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Construction sector ramps up tech acceptance under COVID-19 restrictions

Ian Harvey
Construction sector ramps up tech acceptance under COVID-19 restrictions
SHUTTERSTOCK

With the requirement to cut travel and extend social distancing the construction industry is discovering remote collaboration technology.

In a sector not known for its early adopter stance on technology, the virus crisis has triggered some fast retooling to manage challenges such as site visits, progress monitoring and in office meetings as projects progress.

Luckily, there’s an abundance of remote meeting technology available, from Skype for Business, to Zoom and Microsoft’s team.

The demand has also created a boom for a Calgary start up which has a mobile platform to allow video and voice connection.

ICwhatUC’s co-founder and chief revenue officer Luke Krueger says the company launched in 2018 but and originally intended to target consumers and service companies.

“It’s really frustrating to call for service and then have to make an appointment two days later and be home between 12 and 6 p.m.,” he says.

The idea was to connect the customer with a service help desk which could then use the video and audio connection to diagnose an issue such as re-lighting a furnace pilot light and walk the end user through the process. Research told them the majority of calls could be and wouldn’t need a service call making customer service response more efficient.

”It’s the 80-20 rule, 80 per cent of calls don’t require a technician,” he says.

If a service call was required, he says, the technician would already know what the issue was and would have the necessary tools and parts. Research also suggested in many cases they don’t have the required tools or parts once they arrive and that further delays the repair.

As interest grew they launched a new version in January 2020 now garnering interest in the construction sector. It debuted just before COVID-19 and scored immediate hits with their first customers being Brookfield and Atco.

“It’s exploded since we started, going from zero to half a million in revenues in eight or nine months and with more deals on the table that should continue to grow,” Krueger says, nothing they just closed a round of financing in June and are ready to close another as demand continues to ramp because of COVID-19. We’ve also made some acquisitions.”

Part of the inspiration came from his father who is a general contractor in British Columbia’s lower mainland. He’s used it to get an engineer to sign off on glass balcony railing installations in Langley, saving a four-hour round trip in notorious traffic from downtown.

ICwhatUC is not an app, he says, it’s a web platform that automatically records every interaction in the cloud and works on all mobile devices.

”There’s no app to install,” he says. “You just set up an account and then send the customer a link and they are connected.”

It also provides augmented reality, allowing for someone to write on or highlight something in the image.

With COVID-19 things really ramped up, Krueger says.

“Epcor in the U.S. called us and said, just send us the contract we’re in,” he says.

On the other side of the collaborative technology coin there’s Microsoft Teams, which PCL Construction in Edmonton has fully embraced.

Steven Forester, a senior manager in PCL’s technology group, say they first started with Skype for Business for cross team collaboration but had been looking at Microsoft Team before COVID-19 hit.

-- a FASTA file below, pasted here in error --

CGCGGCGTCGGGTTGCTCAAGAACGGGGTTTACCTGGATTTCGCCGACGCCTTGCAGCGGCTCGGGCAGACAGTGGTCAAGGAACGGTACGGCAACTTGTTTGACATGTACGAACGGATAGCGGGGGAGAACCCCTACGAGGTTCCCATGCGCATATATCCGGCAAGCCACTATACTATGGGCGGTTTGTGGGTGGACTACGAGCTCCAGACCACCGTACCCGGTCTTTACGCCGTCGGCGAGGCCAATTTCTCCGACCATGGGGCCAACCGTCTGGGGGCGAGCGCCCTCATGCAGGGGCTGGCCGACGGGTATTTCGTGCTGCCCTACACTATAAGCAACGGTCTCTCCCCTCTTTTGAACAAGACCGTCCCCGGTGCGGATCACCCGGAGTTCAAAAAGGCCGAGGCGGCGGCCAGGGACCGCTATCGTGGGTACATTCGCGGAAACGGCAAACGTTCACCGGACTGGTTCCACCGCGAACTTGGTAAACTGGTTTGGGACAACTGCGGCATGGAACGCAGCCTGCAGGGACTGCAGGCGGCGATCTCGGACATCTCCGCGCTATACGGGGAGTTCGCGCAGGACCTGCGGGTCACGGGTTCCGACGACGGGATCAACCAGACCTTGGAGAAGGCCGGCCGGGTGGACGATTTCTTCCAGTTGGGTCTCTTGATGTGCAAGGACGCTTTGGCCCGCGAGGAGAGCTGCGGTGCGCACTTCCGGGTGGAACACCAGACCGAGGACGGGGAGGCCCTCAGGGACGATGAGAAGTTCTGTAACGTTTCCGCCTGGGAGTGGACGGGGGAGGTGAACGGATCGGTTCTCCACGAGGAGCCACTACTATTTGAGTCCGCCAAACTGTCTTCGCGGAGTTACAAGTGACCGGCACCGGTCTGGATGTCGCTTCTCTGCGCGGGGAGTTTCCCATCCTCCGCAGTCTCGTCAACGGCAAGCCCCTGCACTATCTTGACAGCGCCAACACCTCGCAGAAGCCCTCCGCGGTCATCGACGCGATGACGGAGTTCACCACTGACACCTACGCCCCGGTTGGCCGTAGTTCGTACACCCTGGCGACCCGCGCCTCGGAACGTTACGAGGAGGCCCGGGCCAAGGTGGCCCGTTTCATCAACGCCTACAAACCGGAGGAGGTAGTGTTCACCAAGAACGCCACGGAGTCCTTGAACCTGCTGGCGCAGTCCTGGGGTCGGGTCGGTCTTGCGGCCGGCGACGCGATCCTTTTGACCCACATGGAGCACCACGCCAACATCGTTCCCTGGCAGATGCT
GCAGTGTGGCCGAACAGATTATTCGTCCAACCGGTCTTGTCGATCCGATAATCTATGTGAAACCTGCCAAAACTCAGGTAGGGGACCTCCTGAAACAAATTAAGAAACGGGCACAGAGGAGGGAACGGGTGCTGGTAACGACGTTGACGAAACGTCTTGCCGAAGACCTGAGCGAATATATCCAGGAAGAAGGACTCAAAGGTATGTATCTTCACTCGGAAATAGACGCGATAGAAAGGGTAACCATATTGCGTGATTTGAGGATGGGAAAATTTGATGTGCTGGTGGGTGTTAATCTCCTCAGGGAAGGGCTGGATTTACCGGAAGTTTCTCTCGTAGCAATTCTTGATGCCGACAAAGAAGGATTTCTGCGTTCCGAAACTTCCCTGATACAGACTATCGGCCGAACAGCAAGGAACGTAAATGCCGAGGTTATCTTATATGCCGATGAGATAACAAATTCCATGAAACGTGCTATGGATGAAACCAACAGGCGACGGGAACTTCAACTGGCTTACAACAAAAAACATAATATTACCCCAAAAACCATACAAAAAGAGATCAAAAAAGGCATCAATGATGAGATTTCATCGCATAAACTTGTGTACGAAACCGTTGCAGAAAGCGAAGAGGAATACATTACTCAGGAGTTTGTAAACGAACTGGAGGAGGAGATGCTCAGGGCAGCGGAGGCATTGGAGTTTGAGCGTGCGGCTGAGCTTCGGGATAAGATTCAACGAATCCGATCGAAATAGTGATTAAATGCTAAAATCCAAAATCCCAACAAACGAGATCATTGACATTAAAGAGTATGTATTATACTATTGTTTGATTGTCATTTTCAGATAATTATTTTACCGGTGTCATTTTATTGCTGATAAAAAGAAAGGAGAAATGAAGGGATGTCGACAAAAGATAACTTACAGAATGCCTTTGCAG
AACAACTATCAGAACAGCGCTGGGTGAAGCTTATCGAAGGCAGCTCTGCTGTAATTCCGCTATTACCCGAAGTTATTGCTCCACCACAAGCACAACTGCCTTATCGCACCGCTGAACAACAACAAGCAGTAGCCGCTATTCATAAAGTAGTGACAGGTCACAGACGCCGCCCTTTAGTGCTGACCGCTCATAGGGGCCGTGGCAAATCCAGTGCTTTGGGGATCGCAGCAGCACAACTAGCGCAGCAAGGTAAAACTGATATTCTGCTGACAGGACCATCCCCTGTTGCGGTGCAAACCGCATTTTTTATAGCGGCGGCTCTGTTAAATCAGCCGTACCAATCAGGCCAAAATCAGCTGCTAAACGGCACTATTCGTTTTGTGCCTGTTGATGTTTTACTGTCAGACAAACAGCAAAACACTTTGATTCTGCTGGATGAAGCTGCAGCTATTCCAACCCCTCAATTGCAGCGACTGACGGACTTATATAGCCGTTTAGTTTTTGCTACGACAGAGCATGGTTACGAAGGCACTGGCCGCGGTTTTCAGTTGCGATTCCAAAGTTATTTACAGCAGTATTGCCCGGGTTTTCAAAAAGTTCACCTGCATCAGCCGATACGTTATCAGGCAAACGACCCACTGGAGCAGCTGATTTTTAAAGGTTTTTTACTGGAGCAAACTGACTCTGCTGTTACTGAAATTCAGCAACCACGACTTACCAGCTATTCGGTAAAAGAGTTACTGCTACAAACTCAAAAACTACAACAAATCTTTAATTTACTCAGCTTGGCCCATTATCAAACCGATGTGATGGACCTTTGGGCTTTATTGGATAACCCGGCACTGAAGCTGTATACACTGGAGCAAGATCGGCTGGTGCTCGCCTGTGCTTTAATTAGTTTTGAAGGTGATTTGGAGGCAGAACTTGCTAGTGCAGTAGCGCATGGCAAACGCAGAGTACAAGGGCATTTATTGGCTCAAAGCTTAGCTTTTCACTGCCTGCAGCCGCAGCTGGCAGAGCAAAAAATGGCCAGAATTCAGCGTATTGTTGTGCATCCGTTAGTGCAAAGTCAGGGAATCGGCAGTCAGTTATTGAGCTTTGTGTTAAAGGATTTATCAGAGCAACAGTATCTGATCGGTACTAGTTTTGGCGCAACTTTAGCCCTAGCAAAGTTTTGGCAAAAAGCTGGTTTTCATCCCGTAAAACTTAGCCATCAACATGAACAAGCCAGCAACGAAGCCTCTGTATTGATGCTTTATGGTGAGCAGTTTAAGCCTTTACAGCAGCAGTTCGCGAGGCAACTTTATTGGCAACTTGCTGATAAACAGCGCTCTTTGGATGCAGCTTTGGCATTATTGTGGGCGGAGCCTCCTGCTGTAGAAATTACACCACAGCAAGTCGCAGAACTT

They had rolled out a soft adoption to about 20 per cent of PCL employees but when COVID-19 hit it soon ramped to 100 per cent across the country.

”That was probably the first week,” he says. “It has so many features beyond telephony. We had planned to go 100 per cent anyway but we were growing it organically until then.”

He says the key to Microsoft Teams’ acceptance is a gentle learning curve and the benefits of real time collaboration with the group working on shared documents at the same time and updating them without have to pass them around one by one.

It also links to programs like Autodesk which is invaluable in construction and it’s been used on soft aspects of PCL culture such the fireside chats in which a group including everyone from the jobsites and offices gathers to discuss issues and other concepts that are often beyond engineering and construction and more about human interaction.

”The fireside chats are an important part of the PCL culture,” he says. “So, for those working at home or on site, we’ve been able to maintain that.”

Site reports are also plugged in with live video walk through enabling discussion that would have required a site visit, something that’s become more problematic with travel restrictions and social distancing requirements.

It’s also led to more frequent online collaboration because the meetings tend to be more efficient and faster, he says, while existing applications and platforms started to be used more often as well because they worked better as a suite of tools and solved many of the challenges posed by COVID-19 restrictions.

The shift to digital collaboration won’t change the pointy end of construction which will remain physically anchored to job sites, Forester says, but corporate cultures in the sector will continue to evolve.

“It’s the ability to reply on that technology which will change things,” he says. “People will realize that they don’t have to travel as much and rely on the technology. It will slowly change the idea of what is a standard work week and we’re more flexible. People will still get their work done and we’ve proven that. Working from home does work and people can be relied on.”

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